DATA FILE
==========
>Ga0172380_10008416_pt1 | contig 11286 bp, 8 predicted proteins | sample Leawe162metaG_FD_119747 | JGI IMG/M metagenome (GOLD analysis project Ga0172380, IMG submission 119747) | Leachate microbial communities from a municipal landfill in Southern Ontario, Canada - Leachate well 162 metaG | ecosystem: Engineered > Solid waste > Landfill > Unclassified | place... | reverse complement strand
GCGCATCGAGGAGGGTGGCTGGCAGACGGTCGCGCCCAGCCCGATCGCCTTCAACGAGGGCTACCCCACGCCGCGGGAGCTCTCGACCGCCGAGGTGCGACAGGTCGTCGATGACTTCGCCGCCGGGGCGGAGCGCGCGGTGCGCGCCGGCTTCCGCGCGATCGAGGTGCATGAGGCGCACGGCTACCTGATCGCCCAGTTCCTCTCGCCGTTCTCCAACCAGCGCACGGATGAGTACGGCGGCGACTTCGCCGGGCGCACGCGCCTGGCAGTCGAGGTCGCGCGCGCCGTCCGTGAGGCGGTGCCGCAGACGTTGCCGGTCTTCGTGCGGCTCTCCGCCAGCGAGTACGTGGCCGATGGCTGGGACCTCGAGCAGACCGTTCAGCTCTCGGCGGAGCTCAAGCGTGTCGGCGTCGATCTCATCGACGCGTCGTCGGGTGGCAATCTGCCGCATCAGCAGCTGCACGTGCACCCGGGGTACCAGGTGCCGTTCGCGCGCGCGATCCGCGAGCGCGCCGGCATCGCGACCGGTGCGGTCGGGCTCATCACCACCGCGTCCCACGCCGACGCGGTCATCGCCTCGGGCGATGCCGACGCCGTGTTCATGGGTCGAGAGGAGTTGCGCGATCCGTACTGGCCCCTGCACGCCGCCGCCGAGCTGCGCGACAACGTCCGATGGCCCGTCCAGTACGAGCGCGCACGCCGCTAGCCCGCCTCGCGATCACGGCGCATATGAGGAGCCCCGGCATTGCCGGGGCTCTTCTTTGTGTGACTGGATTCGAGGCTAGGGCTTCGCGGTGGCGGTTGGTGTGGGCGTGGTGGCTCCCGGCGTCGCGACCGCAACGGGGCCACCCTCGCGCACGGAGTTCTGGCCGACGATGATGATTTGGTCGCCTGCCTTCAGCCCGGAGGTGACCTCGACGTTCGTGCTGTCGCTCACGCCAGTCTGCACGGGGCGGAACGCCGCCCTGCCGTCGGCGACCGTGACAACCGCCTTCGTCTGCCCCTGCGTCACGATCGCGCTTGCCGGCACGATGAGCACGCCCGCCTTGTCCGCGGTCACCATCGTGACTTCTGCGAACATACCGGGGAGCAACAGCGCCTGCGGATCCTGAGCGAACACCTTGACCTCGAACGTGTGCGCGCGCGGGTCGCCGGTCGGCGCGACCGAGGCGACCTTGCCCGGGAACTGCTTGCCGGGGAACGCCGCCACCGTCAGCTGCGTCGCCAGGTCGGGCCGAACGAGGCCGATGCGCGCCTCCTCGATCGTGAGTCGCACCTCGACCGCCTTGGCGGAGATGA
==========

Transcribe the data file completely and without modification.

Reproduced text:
>Ga0172380_10008416_pt1 | contig 11286 bp, 8 predicted proteins | sample Leawe162metaG_FD_119747 | JGI IMG/M metagenome (GOLD analysis project Ga0172380, IMG submission 119747) | Leachate microbial communities from a municipal landfill in Southern Ontario, Canada - Leachate well 162 metaG | ecosystem: Engineered > Solid waste > Landfill > Unclassified | place... | reverse complement strand
GCGCATCGAGGAGGGTGGCTGGCAGACGGTCGCGCCCAGCCCGATCGCCTTCAACGAGGGCTACCCCACGCCGCGGGAGCTCTCGACCGCCGAGGTGCGACAGGTCGTCGATGACTTCGCCGCCGGGGCGGAGCGCGCGGTGCGCGCCGGCTTCCGCGCGATCGAGGTGCATGAGGCGCACGGCTACCTGATCGCCCAGTTCCTCTCGCCGTTCTCCAACCAGCGCACGGATGAGTACGGCGGCGACTTCGCCGGGCGCACGCGCCTGGCAGTCGAGGTCGCGCGCGCCGTCCGTGAGGCGGTGCCGCAGACGTTGCCGGTCTTCGTGCGGCTCTCCGCCAGCGAGTACGTGGCCGATGGCTGGGACCTCGAGCAGACCGTTCAGCTCTCGGCGGAGCTCAAGCGTGTCGGCGTCGATCTCATCGACGCGTCGTCGGGTGGCAATCTGCCGCATCAGCAGCTGCACGTGCACCCGGGGTACCAGGTGCCGTTCGCGCGCGCGATCCGCGAGCGCGCCGGCATCGCGACCGGTGCGGTCGGGCTCATCACCACCGCGTCCCACGCCGACGCGGTCATCGCCTCGGGCGATGCCGACGCCGTGTTCATGGGTCGAGAGGAGTTGCGCGATCCGTACTGGCCCCTGCACGCCGCCGCCGAGCTGCGCGACAACGTCCGATGGCCCGTCCAGTACGAGCGCGCACGCCGCTAGCCCGCCTCGCGATCACGGCGCATATGAGGAGCCCCGGCATTGCCGGGGCTCTTCTTTGTGTGACTGGATTCGAGGCTAGGGCTTCGCGGTGGCGGTTGGTGTGGGCGTGGTGGCTCCCGGCGTCGCGACCGCAACGGGGCCACCCTCGCGCACGGAGTTCTGGCCGACGATGATGATTTGGTCGCCTGCCTTCAGCCCGGAGGTGACCTCGACGTTCGTGCTGTCGCTCACGCCAGTCTGCACGGGGCGGAACGCCGCCCTGCCGTCGGCGACCGTGACAACCGCCTTCGTCTGCCCCTGCGTCACGATCGCGCTTGCCGGCACGATGAGCACGCCCGCCTTGTCCGCGGTCACCATCGTGACTTCTGCGAACATACCGGGGAGCAACAGCGCCTGCGGATCCTGAGCGAACACCTTGACCTCGAACGTGTGCGCGCGCGGGTCGCCGGTCGGCGCGACCGAGGCGACCTTGCCCGGGAACTGCTTGCCGGGGAACGCCGCCACCGTCAGCTGCGTCGCCAGGTCGGGCCGAACGAGGCCGATGCGCGCCTCCTCGATCGTGAGTCGCACCTCGACCGCCTTGGCGGAGATGA